BUFFALO, N.Y. (WIVB) — Italian Organized Crime is mentioned at least 42 times in the original and superseding indictments of a retired Buffalo DEA agent accused of shielding drug dealers from law enforcement suspicion and a Cheektowaga strip-club owner accused of bribing the federal agent.
The use of the ethnic term “Italian Organized Crime” is used by the government not only in the indictments, but in other filings in the cases, and it’s not sitting well with some attorneys, including those defending the accused.
News 4 Investigates spoke to six attorneys, including two former prosecutors, and reviewed hundreds of pages of court documents in the high-profile criminal cases against former DEA agent Joseph Bongiovanni, Pharaoh’s strip club owner Peter Gerace Jr., and others.
They all were asked about the use of the term and whether the government is required to prove its existence. Most agreed that while there is definitely organized crime in the region, labeling it as “Italian” is a whole different ball game that could pose challenges later in the cases.
The U.S. Attorney’s Office issued a media release in November 2019 in which it accused Bongiovanni of aiding drug traffickers, “including individuals whom the defendant believes to be members of, connected to, or associated with Italian Organized Crime (IOC).”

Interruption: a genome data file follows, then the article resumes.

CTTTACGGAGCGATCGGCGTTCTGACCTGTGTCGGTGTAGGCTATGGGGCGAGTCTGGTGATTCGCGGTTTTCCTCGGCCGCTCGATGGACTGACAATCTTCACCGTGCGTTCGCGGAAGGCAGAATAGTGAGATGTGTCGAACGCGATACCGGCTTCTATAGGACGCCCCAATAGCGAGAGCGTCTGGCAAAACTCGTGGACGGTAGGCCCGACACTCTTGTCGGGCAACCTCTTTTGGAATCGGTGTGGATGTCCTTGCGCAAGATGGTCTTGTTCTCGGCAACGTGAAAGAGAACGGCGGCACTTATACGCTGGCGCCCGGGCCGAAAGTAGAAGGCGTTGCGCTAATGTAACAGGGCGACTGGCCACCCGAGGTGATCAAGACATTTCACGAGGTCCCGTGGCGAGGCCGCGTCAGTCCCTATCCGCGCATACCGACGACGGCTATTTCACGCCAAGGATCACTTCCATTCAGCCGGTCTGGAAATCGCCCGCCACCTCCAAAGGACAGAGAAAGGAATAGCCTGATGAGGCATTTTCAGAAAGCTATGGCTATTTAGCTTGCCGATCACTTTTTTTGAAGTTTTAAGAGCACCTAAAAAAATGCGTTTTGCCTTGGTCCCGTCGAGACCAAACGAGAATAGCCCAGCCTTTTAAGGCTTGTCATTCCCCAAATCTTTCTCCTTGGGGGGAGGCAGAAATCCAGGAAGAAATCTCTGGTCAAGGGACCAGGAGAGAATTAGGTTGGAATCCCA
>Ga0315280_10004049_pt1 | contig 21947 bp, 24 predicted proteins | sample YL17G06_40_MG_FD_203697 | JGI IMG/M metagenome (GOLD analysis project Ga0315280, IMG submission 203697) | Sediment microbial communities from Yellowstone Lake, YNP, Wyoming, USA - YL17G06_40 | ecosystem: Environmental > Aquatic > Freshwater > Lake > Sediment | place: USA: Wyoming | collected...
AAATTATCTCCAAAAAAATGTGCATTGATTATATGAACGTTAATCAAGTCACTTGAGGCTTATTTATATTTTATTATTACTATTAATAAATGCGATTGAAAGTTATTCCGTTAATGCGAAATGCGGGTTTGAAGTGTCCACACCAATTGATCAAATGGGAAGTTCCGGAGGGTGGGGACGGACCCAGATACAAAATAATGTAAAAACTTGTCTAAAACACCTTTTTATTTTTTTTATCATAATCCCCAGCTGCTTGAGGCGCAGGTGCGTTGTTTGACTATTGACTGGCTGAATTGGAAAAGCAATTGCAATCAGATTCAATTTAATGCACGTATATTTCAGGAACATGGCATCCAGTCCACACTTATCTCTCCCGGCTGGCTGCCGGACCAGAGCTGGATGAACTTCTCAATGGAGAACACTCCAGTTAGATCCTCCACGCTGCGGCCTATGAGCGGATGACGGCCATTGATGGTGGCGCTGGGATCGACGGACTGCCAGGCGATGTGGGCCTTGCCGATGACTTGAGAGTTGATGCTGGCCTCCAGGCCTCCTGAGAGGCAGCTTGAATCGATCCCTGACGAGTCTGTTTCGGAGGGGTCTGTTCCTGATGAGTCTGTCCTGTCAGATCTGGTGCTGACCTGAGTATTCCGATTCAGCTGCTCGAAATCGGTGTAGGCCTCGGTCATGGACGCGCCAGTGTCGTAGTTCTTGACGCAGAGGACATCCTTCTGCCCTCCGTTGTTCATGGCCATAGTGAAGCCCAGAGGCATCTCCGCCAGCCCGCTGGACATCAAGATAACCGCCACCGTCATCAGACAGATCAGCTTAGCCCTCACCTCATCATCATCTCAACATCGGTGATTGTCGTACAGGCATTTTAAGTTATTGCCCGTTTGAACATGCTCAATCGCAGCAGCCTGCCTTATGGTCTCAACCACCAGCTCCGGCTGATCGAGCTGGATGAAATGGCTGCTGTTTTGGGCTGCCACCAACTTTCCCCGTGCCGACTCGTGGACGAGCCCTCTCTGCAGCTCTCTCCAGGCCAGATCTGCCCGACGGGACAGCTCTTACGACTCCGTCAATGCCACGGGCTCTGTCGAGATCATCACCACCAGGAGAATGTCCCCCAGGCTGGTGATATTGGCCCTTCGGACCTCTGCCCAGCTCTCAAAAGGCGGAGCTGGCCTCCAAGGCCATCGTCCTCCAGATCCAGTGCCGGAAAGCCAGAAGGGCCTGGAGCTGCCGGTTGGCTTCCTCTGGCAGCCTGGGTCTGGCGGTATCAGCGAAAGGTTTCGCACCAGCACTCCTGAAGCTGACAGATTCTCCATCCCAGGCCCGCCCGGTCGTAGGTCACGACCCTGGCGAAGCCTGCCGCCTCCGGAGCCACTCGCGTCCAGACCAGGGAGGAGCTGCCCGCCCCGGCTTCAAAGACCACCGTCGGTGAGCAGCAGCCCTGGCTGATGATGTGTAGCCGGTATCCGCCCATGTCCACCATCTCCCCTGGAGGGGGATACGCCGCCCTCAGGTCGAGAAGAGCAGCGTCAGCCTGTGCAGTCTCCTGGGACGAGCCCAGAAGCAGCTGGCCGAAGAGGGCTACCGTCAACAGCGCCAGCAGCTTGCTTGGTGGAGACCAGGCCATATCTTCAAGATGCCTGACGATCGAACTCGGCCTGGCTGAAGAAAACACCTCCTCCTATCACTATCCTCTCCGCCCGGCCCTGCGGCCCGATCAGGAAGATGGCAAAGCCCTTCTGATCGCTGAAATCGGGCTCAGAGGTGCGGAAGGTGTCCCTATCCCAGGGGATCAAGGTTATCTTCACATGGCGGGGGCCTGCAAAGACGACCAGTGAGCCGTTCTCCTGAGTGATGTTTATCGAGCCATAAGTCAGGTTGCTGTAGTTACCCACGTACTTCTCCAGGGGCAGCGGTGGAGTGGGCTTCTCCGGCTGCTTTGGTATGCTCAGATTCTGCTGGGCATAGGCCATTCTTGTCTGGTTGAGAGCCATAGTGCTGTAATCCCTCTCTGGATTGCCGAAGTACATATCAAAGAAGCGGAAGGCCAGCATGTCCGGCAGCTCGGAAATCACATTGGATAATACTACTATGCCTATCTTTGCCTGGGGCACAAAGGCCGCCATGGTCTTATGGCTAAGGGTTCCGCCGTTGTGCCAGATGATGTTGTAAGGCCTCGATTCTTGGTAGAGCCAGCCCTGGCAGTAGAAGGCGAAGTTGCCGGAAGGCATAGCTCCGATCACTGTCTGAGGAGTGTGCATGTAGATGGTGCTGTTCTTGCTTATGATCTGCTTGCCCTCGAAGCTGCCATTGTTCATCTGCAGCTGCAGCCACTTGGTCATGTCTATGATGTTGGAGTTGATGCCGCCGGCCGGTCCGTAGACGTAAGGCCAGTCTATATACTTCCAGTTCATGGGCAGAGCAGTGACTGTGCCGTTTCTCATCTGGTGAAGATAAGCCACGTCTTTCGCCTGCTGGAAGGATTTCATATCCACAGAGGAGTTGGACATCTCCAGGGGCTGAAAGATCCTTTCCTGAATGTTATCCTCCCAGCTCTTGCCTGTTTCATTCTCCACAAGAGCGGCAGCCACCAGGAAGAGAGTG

Federal prosecutors allege in court documents that Italian Organized Crime is active in the Buffalo region, by selling drugs, sex trafficking, running scams, and infiltrating the federal agency tasked with enforcing drug laws.
In contrast, defense attorneys directly involved in or with knowledge of the cases have sharply criticized the government’s use of “Italian Organized Crime” in the indictments and responding motions, without filing a single charge under the federal statute known as the Racketeer Influenced and Corrupt Organizations Act or RICO, which is specifically designed to bring down organized crime networks.
In addition, some attorneys have criticized prosecutors for failing to spell out the framework of this alleged crime syndicate.
“In sum, the government’s sensational case appears to be a reverse-engineered narrative, starting with conclusions (Mr. Bongiovanni is Italian and therefore a mafioso; these cases were not investigated, therefore there was a Mafia mole inside the DEA; Mr. Bongiovanni must have done all of this for money, like any other crooked man) and working backwards, despite an absence of clear evidence,” wrote James P. Harrington, Bongiovanni’s attorney, in a motion to dismiss.